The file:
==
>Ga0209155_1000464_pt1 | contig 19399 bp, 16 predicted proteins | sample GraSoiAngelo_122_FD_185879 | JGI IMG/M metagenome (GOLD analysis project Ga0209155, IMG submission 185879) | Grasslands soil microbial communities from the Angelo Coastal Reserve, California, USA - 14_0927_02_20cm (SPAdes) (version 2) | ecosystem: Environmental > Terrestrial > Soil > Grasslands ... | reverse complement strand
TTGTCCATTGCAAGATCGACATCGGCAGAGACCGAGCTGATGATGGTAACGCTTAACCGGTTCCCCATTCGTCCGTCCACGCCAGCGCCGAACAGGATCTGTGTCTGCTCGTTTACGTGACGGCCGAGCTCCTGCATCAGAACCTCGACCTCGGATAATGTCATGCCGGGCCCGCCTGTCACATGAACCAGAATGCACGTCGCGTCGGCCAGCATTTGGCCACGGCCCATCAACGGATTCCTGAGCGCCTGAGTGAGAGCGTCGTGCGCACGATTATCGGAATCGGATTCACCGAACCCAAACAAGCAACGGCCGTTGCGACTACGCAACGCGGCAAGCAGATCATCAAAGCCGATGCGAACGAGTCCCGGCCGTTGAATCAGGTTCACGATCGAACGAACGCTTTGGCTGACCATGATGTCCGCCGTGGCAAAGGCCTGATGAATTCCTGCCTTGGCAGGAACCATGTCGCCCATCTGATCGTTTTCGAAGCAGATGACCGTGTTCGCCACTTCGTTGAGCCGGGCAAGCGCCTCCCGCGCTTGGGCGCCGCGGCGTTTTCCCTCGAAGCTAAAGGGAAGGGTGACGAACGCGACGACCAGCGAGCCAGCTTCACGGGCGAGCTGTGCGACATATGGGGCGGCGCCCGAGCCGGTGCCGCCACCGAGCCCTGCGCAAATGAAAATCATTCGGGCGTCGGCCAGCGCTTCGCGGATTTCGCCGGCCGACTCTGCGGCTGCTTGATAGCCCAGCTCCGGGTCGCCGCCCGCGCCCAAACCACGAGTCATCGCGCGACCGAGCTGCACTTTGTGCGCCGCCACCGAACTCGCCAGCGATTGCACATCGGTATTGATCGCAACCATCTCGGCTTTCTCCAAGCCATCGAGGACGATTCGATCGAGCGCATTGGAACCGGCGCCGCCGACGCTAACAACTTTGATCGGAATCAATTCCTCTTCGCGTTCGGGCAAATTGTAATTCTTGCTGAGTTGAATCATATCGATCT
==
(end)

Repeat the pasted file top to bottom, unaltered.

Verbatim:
>Ga0209155_1000464_pt1 | contig 19399 bp, 16 predicted proteins | sample GraSoiAngelo_122_FD_185879 | JGI IMG/M metagenome (GOLD analysis project Ga0209155, IMG submission 185879) | Grasslands soil microbial communities from the Angelo Coastal Reserve, California, USA - 14_0927_02_20cm (SPAdes) (version 2) | ecosystem: Environmental > Terrestrial > Soil > Grasslands ... | reverse complement strand
TTGTCCATTGCAAGATCGACATCGGCAGAGACCGAGCTGATGATGGTAACGCTTAACCGGTTCCCCATTCGTCCGTCCACGCCAGCGCCGAACAGGATCTGTGTCTGCTCGTTTACGTGACGGCCGAGCTCCTGCATCAGAACCTCGACCTCGGATAATGTCATGCCGGGCCCGCCTGTCACATGAACCAGAATGCACGTCGCGTCGGCCAGCATTTGGCCACGGCCCATCAACGGATTCCTGAGCGCCTGAGTGAGAGCGTCGTGCGCACGATTATCGGAATCGGATTCACCGAACCCAAACAAGCAACGGCCGTTGCGACTACGCAACGCGGCAAGCAGATCATCAAAGCCGATGCGAACGAGTCCCGGCCGTTGAATCAGGTTCACGATCGAACGAACGCTTTGGCTGACCATGATGTCCGCCGTGGCAAAGGCCTGATGAATTCCTGCCTTGGCAGGAACCATGTCGCCCATCTGATCGTTTTCGAAGCAGATGACCGTGTTCGCCACTTCGTTGAGCCGGGCAAGCGCCTCCCGCGCTTGGGCGCCGCGGCGTTTTCCCTCGAAGCTAAAGGGAAGGGTGACGAACGCGACGACCAGCGAGCCAGCTTCACGGGCGAGCTGTGCGACATATGGGGCGGCGCCCGAGCCGGTGCCGCCACCGAGCCCTGCGCAAATGAAAATCATTCGGGCGTCGGCCAGCGCTTCGCGGATTTCGCCGGCCGACTCTGCGGCTGCTTGATAGCCCAGCTCCGGGTCGCCGCCCGCGCCCAAACCACGAGTCATCGCGCGACCGAGCTGCACTTTGTGCGCCGCCACCGAACTCGCCAGCGATTGCACATCGGTATTGATCGCAACCATCTCGGCTTTCTCCAAGCCATCGAGGACGATTCGATCGAGCGCATTGGAACCGGCGCCGCCGACGCTAACAACTTTGATCGGAATCAATTCCTCTTCGCGTTCGGGCAAATTGTAATTCTTGCTGAGTTGAATCATATCGATCT